FLY AWAY

Hannah’s sequel to Firefly Lane (2008) demonstrates that those who ignore family history are often condemned to repeat it.

When we last left Kate and Tully, the best friends portrayed in Firefly Lane, the friendship was on rocky ground. Now Kate has died of cancer, and Tully, whose once-stellar TV talk show career is in free fall, is wracked with guilt over her failure to be there for Kate until her very last days. Kate’s death has cemented the distrust between her husband, Johnny, and daughter Marah, who expresses her grief by cutting herself and dropping out of college to hang out with goth poet Paxton. Told mostly in flashbacks by Tully, Johnny, Marah and Tully’s long-estranged mother, Dorothy, aka Cloud, the story piles up disasters like the derailment of a high-speed train. Increasingly addicted to prescription sedatives and alcohol, Tully crashes her car and now hovers near death, attended by Kate’s spirit, as the other characters gather to see what their shortsightedness has wrought. We learn that Tully had tried to parent Marah after her father no longer could. Her hard-drinking decline was triggered by Johnny’s anger at her for keeping Marah and Paxton’s liaison secret. Johnny realizes that he only exacerbated Marah’s depression by uprooting the family from their Seattle home. Unexpectedly, Cloud, who rebuffed Tully’s every attempt to reconcile, also appears at her daughter’s bedside. Sixty-nine years old and finally sober, Cloud details for the first time the abusive childhood, complete with commitments to mental hospitals and electroshock treatments, that led to her life as a junkie lowlife and punching bag for trailer-trash men. Although powerful, Cloud’s largely peripheral story deflects focus away from the main conflict, as if Hannah was loath to tackle the intractable thicket in which she mired her main characters.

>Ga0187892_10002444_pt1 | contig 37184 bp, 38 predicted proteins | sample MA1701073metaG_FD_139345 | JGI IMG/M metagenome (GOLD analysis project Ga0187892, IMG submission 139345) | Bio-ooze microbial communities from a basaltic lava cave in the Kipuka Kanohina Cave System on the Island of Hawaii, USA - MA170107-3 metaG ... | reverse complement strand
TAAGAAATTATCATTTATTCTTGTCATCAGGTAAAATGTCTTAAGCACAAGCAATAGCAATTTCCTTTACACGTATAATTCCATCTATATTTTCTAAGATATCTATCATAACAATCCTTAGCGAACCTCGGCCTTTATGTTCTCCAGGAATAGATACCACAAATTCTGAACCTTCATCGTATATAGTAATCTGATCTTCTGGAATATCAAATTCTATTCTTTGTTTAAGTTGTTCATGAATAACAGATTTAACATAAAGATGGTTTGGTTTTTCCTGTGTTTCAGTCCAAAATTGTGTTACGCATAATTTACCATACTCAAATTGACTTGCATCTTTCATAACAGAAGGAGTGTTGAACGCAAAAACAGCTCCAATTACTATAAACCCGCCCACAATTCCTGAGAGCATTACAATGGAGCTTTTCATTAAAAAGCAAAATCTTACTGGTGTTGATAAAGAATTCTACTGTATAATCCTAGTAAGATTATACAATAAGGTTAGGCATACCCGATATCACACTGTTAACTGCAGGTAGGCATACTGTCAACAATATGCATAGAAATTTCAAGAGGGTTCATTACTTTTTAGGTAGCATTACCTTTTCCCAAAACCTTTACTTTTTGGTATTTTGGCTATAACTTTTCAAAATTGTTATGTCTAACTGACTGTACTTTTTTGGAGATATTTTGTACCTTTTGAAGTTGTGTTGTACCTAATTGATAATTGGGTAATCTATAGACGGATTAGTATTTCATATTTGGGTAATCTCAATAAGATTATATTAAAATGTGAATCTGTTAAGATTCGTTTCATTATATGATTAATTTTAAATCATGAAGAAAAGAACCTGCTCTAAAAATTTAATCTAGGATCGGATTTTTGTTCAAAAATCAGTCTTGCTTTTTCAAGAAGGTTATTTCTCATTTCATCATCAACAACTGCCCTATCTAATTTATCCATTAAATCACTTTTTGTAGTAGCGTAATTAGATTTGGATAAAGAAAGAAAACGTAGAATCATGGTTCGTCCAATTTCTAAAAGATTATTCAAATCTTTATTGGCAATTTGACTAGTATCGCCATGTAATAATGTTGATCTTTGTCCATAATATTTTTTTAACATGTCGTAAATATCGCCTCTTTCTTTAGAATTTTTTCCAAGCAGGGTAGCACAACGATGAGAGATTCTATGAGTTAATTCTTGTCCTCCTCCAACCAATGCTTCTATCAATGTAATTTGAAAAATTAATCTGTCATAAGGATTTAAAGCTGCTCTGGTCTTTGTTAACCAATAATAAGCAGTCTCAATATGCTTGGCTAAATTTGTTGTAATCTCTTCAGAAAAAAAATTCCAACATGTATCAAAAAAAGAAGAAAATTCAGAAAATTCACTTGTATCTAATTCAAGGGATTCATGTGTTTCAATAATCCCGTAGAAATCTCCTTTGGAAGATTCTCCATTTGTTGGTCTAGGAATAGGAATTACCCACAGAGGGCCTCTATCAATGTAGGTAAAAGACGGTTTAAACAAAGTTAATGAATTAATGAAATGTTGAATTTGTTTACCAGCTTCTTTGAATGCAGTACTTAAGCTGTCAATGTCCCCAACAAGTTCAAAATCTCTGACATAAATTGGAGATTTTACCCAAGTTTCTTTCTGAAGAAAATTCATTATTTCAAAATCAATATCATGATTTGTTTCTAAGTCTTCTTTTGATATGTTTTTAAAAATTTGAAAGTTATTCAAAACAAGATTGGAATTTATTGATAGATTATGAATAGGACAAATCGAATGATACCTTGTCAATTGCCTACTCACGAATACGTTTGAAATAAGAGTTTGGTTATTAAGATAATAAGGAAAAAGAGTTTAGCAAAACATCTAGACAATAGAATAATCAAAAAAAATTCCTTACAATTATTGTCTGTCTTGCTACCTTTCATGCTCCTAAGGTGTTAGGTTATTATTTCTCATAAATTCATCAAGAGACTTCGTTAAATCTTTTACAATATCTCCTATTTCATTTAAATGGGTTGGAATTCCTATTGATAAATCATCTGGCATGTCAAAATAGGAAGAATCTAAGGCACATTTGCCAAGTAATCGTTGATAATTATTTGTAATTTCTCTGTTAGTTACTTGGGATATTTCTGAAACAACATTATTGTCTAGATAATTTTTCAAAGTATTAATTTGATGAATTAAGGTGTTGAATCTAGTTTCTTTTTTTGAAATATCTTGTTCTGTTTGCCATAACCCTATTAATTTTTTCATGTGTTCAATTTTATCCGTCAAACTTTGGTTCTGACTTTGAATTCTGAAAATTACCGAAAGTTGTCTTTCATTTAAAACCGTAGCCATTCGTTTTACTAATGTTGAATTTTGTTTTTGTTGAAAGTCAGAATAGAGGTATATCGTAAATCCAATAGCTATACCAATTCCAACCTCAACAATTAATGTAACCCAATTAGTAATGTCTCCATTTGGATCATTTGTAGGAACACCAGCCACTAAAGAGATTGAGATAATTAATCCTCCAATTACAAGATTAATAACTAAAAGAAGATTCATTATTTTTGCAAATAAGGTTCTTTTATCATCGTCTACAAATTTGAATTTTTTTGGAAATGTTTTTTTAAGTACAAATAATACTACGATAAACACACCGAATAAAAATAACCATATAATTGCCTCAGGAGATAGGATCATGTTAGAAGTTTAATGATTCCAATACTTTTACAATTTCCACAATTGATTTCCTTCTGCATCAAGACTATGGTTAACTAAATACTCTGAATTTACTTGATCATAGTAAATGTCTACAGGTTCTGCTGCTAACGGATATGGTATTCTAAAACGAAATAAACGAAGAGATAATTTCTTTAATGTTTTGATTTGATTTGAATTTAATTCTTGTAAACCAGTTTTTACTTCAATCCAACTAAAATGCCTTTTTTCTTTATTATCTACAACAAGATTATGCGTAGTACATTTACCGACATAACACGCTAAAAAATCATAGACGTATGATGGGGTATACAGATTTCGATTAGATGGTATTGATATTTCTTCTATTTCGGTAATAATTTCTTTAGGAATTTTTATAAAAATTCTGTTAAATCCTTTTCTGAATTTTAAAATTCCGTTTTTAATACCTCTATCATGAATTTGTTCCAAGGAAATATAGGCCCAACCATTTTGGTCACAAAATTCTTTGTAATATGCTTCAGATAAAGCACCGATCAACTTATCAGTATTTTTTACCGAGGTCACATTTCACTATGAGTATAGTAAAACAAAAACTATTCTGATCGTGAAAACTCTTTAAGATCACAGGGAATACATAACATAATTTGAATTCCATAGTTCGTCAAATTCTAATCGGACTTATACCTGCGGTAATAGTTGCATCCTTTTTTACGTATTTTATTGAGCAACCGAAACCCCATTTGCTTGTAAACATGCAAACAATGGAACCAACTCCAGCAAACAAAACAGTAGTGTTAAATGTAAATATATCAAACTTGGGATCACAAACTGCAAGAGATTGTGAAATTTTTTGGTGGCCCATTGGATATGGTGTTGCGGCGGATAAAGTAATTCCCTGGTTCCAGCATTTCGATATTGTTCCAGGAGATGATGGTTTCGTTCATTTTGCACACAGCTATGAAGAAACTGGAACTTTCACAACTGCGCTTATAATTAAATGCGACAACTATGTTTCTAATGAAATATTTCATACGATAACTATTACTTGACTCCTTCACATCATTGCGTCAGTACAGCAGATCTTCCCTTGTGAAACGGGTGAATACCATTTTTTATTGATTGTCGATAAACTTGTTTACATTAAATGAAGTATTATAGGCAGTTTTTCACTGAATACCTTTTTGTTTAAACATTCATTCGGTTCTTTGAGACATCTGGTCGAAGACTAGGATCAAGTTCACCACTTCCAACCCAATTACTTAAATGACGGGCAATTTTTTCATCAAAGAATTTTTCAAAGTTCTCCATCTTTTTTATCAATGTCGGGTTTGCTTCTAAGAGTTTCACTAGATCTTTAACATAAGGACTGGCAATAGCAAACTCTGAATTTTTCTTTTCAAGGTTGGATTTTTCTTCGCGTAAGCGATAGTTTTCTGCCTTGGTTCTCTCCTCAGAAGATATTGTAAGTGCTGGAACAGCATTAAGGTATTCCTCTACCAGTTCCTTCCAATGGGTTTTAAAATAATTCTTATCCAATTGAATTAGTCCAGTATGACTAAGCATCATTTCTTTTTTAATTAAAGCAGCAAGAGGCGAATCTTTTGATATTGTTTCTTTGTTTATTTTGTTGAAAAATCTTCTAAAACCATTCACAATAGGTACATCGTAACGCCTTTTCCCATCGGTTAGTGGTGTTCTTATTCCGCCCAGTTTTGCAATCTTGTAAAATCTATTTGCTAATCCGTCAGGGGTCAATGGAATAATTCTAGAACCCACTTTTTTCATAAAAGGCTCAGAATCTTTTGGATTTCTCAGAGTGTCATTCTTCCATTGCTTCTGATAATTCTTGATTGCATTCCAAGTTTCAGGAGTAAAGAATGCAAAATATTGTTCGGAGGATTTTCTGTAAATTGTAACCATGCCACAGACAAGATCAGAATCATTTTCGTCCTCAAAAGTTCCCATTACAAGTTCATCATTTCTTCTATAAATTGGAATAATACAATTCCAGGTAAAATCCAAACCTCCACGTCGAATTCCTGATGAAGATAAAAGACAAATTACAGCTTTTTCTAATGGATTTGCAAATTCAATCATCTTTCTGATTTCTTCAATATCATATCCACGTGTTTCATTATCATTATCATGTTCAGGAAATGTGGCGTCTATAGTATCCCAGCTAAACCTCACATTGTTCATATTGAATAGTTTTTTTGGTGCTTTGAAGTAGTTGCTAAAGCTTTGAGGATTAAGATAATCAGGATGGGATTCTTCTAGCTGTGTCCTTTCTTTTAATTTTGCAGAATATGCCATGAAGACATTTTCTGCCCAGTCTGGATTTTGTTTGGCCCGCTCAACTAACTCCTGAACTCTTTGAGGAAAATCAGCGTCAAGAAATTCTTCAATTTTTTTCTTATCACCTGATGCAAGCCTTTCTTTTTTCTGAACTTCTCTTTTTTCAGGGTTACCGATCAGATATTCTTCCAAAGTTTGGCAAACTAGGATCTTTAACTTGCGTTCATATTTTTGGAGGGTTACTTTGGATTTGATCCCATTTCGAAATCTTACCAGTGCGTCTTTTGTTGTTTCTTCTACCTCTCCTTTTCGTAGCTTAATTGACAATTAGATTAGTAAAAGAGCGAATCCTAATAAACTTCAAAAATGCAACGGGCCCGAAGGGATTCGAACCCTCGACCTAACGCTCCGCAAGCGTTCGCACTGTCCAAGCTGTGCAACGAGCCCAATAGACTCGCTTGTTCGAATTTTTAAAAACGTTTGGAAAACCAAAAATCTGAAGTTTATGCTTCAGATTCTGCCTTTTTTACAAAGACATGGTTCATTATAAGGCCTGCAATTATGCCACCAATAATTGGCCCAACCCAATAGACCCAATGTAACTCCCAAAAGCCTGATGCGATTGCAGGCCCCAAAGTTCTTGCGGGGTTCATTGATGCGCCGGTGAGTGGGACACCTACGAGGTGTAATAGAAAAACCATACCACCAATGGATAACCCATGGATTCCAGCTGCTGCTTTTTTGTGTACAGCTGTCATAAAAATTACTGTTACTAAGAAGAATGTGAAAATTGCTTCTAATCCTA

Unrelenting gloom relieved only occasionally by wrenching trauma; somehow, though, Hannah’s storytelling chops keep the pages turning even as readers begin to resent being drawn into this masochistic morass.

Pub Date: April 23, 2013

ISBN: 978-0-312-57721-6

Page Count: 416

Publisher: St. Martin's

Review Posted Online: Feb. 18, 2013

Kirkus Reviews Issue: March 1, 2013